TIFF Romania Review: I Catch a Terrible Cat (2013)

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Cast: Moto Fuyuki, Kaori Aoyama, Yûmi Gotô
Director: Rikiya Imaizumi
Country: Japan
Genre: Comedy | Drama
Official Trailer: Here


Editor’s Notes: The following review is part of our coverage for the 12th Annual Transilvania International Film Festival. For more information on I Catch a Terrible Cat visit http://tiff.ro/en and follow TIFF Romania on Twitter at @TIFFromania.

“Appearances or indiscretion.
Friendship or family.
Life or dreams.
Society or status.
Such things are powerless in the presence of the feeling of love.”

There could hardly be more appropriate words on which to begin I Catch a Terrible Cat, Japanese writer/director Rikiya Imaizumi’s richly funny investigation of the strange phenomenon of love through the story of aging novelist Norifumi Takada, from whose The Immaculate Cat the quote is taken. He, standing on the precipice of sixty, has not written a word since the death of his wife, the absence of his muse leaving him powerless to reap the rewards of an ample imagination. His loneliness forms the basis of a film that deftly interconnects his longings with the fraught, adultery-ridden relationships of his adult children.

“I don’t want to be someone who hurts others,” he says with a melancholy air at one point. “It’s easier being the one getting hurt.” Fuyuki is immense in his ability to channel this pervasive sense of sadness at the same time as he carries the film’s more amusing aspects…

i_catch_a_terrible_cat_2013_2Moto Fuyuki grounds the film with a terrifically humane portrait of Takada, capable of both turning his isolation to humorous effect and lending weight to its sombre dramatic gravitas. He is the nucleus of the film, his burgeoning relationship with a young barwoman its core as the various subplots and tangents about it unfold and intertwine. “I don’t want to be someone who hurts others,” he says with a melancholy air at one point. “It’s easier being the one getting hurt.” Fuyuki is immense in his ability to channel this pervasive sense of sadness at the same time as he carries the film’s more amusing aspects, which grow in number as the plot progresses and the various stories that constitute it come together for his climactic birthday party scene.

Those many strands that make up the film’s story serve both to enrich its encompassing character study and to detract from it, difficult as they can be to follow at times. Takada’s son and daughter both deal with infidelity in their relationships, he the culprit in his, she the cuckquean in hers. Their stories, those of their partners, that of a young writer in awe of Takada, and that of a trio of friends—one of whom is played by Imaizumi—with their own romantic complication, seemingly unconnected from the rest of the characters, tend to overstuff the plot to a head-scratching degree. It’s not until the excellently-penned final act that everything comes together in a comprehensive way, by which time many viewers may have become lost in the myriad characters and subplots.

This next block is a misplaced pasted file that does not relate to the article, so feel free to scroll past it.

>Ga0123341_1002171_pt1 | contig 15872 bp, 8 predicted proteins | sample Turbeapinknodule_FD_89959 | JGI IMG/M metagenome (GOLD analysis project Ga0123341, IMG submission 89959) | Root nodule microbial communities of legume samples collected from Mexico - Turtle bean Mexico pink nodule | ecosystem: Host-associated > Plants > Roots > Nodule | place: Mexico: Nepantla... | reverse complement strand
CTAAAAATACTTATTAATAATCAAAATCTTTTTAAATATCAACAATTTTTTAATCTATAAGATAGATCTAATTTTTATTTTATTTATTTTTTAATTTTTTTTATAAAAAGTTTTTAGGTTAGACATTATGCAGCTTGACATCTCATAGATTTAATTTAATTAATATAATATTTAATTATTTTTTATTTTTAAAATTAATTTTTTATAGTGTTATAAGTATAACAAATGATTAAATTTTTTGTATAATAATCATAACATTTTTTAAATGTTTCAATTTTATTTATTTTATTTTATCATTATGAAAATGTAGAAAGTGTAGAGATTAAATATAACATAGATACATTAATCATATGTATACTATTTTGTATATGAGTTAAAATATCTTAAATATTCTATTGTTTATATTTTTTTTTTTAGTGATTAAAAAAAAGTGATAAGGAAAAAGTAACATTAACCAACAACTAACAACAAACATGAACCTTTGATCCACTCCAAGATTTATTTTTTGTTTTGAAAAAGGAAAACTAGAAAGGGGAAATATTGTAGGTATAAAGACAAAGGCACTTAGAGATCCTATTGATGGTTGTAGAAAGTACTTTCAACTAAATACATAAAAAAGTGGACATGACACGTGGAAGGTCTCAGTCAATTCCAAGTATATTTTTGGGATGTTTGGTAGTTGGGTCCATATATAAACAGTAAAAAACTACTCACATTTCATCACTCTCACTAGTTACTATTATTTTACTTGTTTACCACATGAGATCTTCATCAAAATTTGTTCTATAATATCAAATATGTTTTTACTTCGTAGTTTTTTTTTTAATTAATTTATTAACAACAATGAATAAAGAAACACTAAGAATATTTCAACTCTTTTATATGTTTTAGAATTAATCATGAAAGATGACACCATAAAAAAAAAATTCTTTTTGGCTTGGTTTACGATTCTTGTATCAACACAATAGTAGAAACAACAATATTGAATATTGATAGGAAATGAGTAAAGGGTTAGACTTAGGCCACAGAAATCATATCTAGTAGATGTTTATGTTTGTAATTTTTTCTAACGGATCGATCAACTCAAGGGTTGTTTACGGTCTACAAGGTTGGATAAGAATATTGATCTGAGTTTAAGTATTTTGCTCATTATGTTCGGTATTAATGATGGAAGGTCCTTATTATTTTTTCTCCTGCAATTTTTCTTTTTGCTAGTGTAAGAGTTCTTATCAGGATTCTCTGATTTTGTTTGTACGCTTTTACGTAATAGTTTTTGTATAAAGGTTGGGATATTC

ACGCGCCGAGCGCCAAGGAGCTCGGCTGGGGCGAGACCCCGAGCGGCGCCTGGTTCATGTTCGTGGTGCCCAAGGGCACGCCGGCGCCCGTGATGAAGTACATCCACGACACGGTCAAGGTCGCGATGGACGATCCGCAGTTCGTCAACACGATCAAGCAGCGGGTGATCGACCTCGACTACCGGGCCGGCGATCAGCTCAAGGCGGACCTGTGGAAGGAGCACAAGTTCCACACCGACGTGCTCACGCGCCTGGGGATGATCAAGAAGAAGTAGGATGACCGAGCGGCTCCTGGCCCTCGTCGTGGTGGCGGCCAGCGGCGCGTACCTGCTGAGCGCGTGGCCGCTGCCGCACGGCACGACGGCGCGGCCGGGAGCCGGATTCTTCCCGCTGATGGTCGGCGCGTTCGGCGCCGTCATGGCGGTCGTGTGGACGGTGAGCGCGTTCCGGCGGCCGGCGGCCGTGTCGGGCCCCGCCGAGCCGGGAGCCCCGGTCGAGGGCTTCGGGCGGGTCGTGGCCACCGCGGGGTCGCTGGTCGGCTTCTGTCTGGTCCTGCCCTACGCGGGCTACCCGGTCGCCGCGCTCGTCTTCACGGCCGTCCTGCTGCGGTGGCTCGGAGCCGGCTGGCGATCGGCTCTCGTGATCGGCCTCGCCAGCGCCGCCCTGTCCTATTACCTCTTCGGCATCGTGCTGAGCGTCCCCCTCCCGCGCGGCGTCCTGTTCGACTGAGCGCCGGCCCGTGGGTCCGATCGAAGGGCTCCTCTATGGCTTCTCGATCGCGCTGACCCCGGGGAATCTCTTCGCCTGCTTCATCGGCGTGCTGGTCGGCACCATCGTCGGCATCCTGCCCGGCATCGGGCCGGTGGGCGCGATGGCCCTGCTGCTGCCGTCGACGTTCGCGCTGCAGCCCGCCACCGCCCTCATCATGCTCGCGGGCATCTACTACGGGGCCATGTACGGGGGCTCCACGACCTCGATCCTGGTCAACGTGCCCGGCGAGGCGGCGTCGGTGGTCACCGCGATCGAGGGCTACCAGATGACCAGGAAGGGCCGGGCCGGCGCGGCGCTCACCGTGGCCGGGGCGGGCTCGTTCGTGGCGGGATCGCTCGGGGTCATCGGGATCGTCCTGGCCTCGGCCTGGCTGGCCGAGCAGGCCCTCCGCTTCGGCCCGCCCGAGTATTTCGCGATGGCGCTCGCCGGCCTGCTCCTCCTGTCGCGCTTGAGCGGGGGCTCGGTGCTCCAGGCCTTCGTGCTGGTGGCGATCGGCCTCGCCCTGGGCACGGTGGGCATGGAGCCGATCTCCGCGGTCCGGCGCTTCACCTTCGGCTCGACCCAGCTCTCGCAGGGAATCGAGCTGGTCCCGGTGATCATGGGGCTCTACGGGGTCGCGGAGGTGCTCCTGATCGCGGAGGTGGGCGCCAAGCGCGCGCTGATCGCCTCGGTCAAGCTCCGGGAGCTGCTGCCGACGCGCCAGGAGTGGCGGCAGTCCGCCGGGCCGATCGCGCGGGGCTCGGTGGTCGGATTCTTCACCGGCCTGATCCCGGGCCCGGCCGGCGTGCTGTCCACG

It’s often not until the cut that we notice just how long a take has lasted, Imaizumi’s reserved directorial presence serving to hypnotise us within these conversations. It’s an effective technique, though not, perhaps, as effective as it might be with more experienced performers…

Imaizumi’s third feature, the film showcases his talents in eliciting engrossing performances; his shooting style teases nicely naturalistic work from his cast, the subtle presence of his camera in impressively extended takes allowing the audience to be lost in the words and faces of these actors. It’s often not until the cut that we notice just how long a take has lasted, Imaizumi’s reserved directorial presence serving to hypnotise us within these conversations. It’s an effective technique, though not, perhaps, as effective as it might be with more experienced performers; few of the primary cast—Fuyuki is a notable exception—have any prior credits at all, and what little is added in naturalism is countered by the loss of conviction.

For all the little drawbacks in its casting and structure, I Catch a Terrible Cat is an accomplished work from a director as technically proficient as he is formally inventive. His final act sees his film touch on greatness, sudden striking breaches of the fourth wall doing as much as anything else in the movie to build on this intriguing exploration of the selfishness and selflessness of love. That, as the hilariously unexpected and inspired final scene more powerfully attests, is the crucial underpinning of this wonderful film: we maintain so idyllic a view of love—a romanticised view, as it were—that we tend to forget the significant flaws of humanity it veils. It’s easy, then, to love I Catch a Terrible Cat; to reap the rewards of our relationship to it as spectators, and to turn a blind eye to the bigger problems at work within.

[notification type=”star”]73/100 ~ GOOD. For all the little drawbacks in its casting and structure, I Catch a Terrible Cat is an accomplished work from a director as technically proficient as he is formally inventive.[/notification]

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About Author

Ronan Doyle is an Irish freelance film critic, whose work has appeared on Indiewire, FilmLinc, Film Ireland, FRED Film Radio, and otherwhere. He recently contributed a chapter on Arab cinema to the book Celluloid Ceiling, and is currently entangled in an all-encompassing volume on the work of Woody Allen. When not watching movies, reading about movies, writing about movies, or thinking about movies, he can be found talking about movies on Twitter. He is fuelled by tea and has heard of sleep, but finds the idea frightfully silly.